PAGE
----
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    ‘A diamond in the rough’: Stuttgart Golf Course offers fun, value

    Sunset at Stuttgart Golf Course

    Photo By Bardia Khajenoori | The Stuttgart Golf Course seen at sunset. Photo by Severin Hardy.... read more read more



    Story by Bardia Khajenoori 

    U.S. Army Garrison Stuttgart

    Pattonville, a neighborhood located between Stuttgart and Ludwigsburg, served as a bustling U.S. military housing area for nearly forty years. Thousands of service members and their families enjoyed amenities like schools, shops, and a movie theater until the area was returned to German control in 1993.

    But while the area’s street names — Michiganstrasse and Oregonweg among them — have kept an American flair, the only remaining direct U.S. presence here since the handover has been the Stuttgart Golf Course.

    “We’re all proud to work here,” said Marco Spellacy, the facility’s manager. “We’re sort of like an island out here on our own compared to the rest of the garrison, and it seems special that we still have the property and can continue to contribute to service members’ quality of life.”

    The 18 hole, 300 acre course was built in 1956 and designed by Bernhard von Limburger, described by the journal ‘Golf Course Architecture’ as “clearly the most important golf course architect in Germany” in his time. A $1.8 million renovation in 2011-2012 redesigned the greens complexes and tee boxes, introducing new contours and a much-improved drainage system.

    The course is run by Family and MWR in partnership with a German golf club, which helps keep amenities up to par, said Spellacy. “We have first class practice facilities – four practice greens, another area to hit short shots, and a driving range.”

    Richard Root, a DoD civilian who plays there regularly, was impressed early on with its championship length and facility quality.

    “I researched it before I took the job here, that’s how much I like to golf,” said Root. “The photos I saw showed it was unbelievably well kept, and that’s been my experience. The team does a great job keeping it up.”

    U.S. ID card holders benefit from favorable pricing, with junior enlisted service members able to play eighteen holes of golf for as little as $14. Annual memberships, which allow unlimited play, range from $375-725 based on rank and affiliation. Fees for joining partway through the membership season are pro-rated.

    “Even if you golf a few times a month, the membership pays for itself,” said Root. “It’s an exceptional value, much cheaper than where I played in the states – and it’s a better course.”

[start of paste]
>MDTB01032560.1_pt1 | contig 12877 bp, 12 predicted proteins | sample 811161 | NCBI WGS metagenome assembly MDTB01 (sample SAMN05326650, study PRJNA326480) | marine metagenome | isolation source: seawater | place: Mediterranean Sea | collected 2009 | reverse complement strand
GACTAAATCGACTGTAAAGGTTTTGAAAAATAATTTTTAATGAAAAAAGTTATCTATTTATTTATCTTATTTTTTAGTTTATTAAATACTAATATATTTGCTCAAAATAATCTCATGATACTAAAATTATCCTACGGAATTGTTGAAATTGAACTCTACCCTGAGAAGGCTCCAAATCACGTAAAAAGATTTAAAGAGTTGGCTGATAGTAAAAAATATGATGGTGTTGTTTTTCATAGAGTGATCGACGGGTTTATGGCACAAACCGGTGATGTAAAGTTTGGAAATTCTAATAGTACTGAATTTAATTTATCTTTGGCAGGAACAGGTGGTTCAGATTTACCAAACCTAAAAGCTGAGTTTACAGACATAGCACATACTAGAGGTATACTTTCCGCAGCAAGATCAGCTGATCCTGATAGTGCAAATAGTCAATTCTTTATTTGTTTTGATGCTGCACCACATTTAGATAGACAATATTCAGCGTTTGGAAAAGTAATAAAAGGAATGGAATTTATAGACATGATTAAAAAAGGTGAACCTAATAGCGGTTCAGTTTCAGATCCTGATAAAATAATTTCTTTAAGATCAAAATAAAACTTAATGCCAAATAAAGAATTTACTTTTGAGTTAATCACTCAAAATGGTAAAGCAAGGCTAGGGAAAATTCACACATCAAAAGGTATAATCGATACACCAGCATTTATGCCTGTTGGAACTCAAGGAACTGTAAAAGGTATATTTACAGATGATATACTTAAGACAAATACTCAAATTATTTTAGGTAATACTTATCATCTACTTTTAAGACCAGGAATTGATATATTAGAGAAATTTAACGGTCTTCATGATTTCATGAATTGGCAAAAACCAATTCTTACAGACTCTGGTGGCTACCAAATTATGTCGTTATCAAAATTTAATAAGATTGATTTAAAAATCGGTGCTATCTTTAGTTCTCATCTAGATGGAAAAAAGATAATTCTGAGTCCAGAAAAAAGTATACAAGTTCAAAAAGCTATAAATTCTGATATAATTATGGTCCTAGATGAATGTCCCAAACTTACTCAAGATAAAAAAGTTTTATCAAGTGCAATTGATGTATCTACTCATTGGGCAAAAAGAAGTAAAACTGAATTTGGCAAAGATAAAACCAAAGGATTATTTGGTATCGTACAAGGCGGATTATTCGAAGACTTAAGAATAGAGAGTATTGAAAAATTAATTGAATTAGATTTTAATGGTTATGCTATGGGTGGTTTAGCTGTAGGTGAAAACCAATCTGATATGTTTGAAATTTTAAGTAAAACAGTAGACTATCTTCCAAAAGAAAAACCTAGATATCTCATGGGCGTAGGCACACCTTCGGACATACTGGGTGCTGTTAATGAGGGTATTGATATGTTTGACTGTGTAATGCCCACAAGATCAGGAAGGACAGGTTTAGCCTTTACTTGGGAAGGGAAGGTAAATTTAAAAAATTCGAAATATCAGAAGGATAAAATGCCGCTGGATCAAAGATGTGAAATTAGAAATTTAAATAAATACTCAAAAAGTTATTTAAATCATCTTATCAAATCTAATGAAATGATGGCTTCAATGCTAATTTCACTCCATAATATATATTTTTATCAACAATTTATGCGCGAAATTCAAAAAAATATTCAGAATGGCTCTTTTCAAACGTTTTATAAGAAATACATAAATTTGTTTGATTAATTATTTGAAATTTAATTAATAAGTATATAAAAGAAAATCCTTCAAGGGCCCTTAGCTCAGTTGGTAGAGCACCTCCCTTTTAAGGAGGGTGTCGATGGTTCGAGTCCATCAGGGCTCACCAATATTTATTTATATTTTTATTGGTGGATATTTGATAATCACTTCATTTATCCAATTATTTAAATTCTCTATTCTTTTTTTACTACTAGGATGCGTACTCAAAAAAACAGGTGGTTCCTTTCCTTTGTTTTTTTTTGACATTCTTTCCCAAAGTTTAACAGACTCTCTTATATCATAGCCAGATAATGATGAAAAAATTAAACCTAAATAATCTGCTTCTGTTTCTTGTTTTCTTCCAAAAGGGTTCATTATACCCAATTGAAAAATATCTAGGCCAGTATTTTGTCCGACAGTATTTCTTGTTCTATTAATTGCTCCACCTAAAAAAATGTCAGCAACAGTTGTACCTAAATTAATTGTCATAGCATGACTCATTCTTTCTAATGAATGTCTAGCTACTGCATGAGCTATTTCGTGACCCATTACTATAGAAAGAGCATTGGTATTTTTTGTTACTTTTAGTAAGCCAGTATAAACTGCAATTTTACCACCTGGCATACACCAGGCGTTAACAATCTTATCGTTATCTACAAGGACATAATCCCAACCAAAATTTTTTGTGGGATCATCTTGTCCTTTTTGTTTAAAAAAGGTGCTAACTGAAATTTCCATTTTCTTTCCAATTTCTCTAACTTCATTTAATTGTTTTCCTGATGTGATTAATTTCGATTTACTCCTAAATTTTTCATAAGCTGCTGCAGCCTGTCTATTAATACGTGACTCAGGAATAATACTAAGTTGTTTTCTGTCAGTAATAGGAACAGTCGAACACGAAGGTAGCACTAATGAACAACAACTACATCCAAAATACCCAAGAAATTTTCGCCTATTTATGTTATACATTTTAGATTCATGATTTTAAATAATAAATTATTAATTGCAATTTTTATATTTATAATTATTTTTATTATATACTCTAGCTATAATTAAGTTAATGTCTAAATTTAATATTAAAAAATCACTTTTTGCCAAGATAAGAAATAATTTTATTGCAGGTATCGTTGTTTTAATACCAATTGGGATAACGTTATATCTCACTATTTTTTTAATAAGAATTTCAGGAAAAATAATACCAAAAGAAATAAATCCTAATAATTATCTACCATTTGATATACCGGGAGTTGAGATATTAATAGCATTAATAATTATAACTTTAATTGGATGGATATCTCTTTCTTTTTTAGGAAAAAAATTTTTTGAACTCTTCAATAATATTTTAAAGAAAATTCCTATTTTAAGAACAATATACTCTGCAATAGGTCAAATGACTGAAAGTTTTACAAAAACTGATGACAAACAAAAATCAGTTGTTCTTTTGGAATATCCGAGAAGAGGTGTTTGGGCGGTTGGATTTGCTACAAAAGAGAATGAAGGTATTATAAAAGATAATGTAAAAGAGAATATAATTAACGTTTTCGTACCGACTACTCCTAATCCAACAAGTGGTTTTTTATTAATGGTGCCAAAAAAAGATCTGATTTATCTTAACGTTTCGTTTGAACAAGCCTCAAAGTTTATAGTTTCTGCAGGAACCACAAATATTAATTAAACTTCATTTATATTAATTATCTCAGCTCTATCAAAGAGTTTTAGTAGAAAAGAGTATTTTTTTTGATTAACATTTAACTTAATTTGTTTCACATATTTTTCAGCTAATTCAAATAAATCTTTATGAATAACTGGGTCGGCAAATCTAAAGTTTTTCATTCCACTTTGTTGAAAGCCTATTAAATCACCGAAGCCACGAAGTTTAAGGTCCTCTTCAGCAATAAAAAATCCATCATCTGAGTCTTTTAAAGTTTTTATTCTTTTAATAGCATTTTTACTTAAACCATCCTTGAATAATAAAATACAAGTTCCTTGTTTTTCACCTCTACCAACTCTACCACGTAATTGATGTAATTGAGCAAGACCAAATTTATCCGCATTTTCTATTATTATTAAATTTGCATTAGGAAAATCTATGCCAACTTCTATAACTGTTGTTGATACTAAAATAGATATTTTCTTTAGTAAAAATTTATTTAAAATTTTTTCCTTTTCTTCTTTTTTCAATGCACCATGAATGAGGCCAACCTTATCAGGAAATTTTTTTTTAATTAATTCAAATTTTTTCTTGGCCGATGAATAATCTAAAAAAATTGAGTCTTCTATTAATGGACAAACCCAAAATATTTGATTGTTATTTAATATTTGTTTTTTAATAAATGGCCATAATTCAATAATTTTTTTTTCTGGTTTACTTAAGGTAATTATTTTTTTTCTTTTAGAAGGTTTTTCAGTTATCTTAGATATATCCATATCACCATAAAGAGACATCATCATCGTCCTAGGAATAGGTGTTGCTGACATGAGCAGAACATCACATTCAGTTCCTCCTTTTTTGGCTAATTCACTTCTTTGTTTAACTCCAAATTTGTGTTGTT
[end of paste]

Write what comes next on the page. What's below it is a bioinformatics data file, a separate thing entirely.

Active duty players can schedule tee times up to 14 days in advance, and all other U.S. ID card holders can schedule up to seven days prior.

    “As long as you can plan in advance, you can get on the course pretty much any-time unless there’s an event going on,” said Spellacy, who added that staff also work to accommodate more spontaneous visits.

    The course, along with others nationwide, was closed completely for nearly three months last year as the first wave of the coronavirus pandemic took hold, but has remained open since then with mitigation measures in place.

    For Root and his wife, Dianne, playing golf has served as a form of stress relief through the past sixteen months. “It’s a sport we can do together, and it’s good exercise since I walk the course every time we play.”

    One of the advantages of the course, said Root, is that it suits all levels of players. “Each hole has uniqueness with bunkers, hills, and turns that challenge you.” The staff are also “fabulous,” he added, going out of their way to help and advise players.

    August, along with being National Golf Month, brings the course’s two biggest tournaments: the Commander’s Cup on August 7, and the Stuttgart Golf Course Championship from August 28-29.

    The Championship is particularly competitive and attracts players from U.S. installations across Europe, said Spellacy. Entry is limited to golfers with established handicaps of 24 or below for men, or 32 and below for women.
    With an onsite restaurant and picturesque views, Spellacy points out that even non-golfers can enjoy the facilities. “You can sit outside on the terrace and enjoy a nice meal and drink overlooking the eighteenth hole, where we’ve got a little pond with a fountain,” he said. “It’s really peaceful, quiet, and beautiful.”

    The Stuttgart Golf Course and Golfer’s Garden restaurant are open year-round, and instructional programs are available for individuals and groups at all skill levels. Rental equipment, ranging from clubs to golf carts, is available at the pro shop.
    This story originally appeared on pages 10-11 of the August 2021 issue of the “Stuttgart Citizen.” It may also be found at



    Date Taken: 08.01.2021
    Date Posted: 12.30.2021 10:25
    Story ID: 412151
    Location: STUTTGART, BW, DE 

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